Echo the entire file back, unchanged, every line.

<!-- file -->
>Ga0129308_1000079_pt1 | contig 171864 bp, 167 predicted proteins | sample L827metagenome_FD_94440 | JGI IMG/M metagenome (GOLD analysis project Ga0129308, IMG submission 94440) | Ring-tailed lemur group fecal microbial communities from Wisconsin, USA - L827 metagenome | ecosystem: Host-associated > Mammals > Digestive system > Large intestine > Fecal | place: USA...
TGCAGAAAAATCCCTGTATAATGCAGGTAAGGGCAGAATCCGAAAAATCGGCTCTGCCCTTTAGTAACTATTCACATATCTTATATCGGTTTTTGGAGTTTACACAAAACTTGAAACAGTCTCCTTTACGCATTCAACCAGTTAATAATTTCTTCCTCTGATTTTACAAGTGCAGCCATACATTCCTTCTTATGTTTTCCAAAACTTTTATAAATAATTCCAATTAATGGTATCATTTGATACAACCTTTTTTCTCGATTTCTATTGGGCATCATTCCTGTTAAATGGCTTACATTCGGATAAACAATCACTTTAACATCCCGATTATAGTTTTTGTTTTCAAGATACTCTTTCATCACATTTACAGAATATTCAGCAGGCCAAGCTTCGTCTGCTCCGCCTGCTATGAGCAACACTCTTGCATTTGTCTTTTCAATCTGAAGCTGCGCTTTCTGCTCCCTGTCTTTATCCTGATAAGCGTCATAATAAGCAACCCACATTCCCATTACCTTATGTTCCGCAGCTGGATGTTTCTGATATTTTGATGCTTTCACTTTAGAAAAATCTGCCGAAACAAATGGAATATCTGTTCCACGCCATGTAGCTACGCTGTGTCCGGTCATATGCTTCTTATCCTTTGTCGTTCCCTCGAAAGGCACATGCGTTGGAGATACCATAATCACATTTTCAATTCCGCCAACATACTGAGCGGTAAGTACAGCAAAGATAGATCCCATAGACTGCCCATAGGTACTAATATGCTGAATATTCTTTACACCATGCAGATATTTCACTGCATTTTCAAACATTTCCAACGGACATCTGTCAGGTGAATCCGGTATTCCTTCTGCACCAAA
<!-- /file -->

>Ga0129308_1000079_pt1 | contig 171864 bp, 167 predicted proteins | sample L827metagenome_FD_94440 | JGI IMG/M metagenome (GOLD analysis project Ga0129308, IMG submission 94440) | Ring-tailed lemur group fecal microbial communities from Wisconsin, USA - L827 metagenome | ecosystem: Host-associated > Mammals > Digestive system > Large intestine > Fecal | place: USA...
TGCAGAAAAATCCCTGTATAATGCAGGTAAGGGCAGAATCCGAAAAATCGGCTCTGCCCTTTAGTAACTATTCACATATCTTATATCGGTTTTTGGAGTTTACACAAAACTTGAAACAGTCTCCTTTACGCATTCAACCAGTTAATAATTTCTTCCTCTGATTTTACAAGTGCAGCCATACATTCCTTCTTATGTTTTCCAAAACTTTTATAAATAATTCCAATTAATGGTATCATTTGATACAACCTTTTTTCTCGATTTCTATTGGGCATCATTCCTGTTAAATGGCTTACATTCGGATAAACAATCACTTTAACATCCCGATTATAGTTTTTGTTTTCAAGATACTCTTTCATCACATTTACAGAATATTCAGCAGGCCAAGCTTCGTCTGCTCCGCCTGCTATGAGCAACACTCTTGCATTTGTCTTTTCAATCTGAAGCTGCGCTTTCTGCTCCCTGTCTTTATCCTGATAAGCGTCATAATAAGCAACCCACATTCCCATTACCTTATGTTCCGCAGCTGGATGTTTCTGATATTTTGATGCTTTCACTTTAGAAAAATCTGCCGAAACAAATGGAATATCTGTTCCACGCCATGTAGCTACGCTGTGTCCGGTCATATGCTTCTTATCCTTTGTCGTTCCCTCGAAAGGCACATGCGTTGGAGATACCATAATCACATTTTCAATTCCGCCAACATACTGAGCGGTAAGTACAGCAAAGATAGATCCCATAGACTGCCCATAGGTACTAATATGCTGAATATTCTTTACACCATGCAGATATTTCACTGCATTTTCAAACATTTCCAACGGACATCTGTCAGGTGAATCCGGTATTCCTTCTGCACCAAA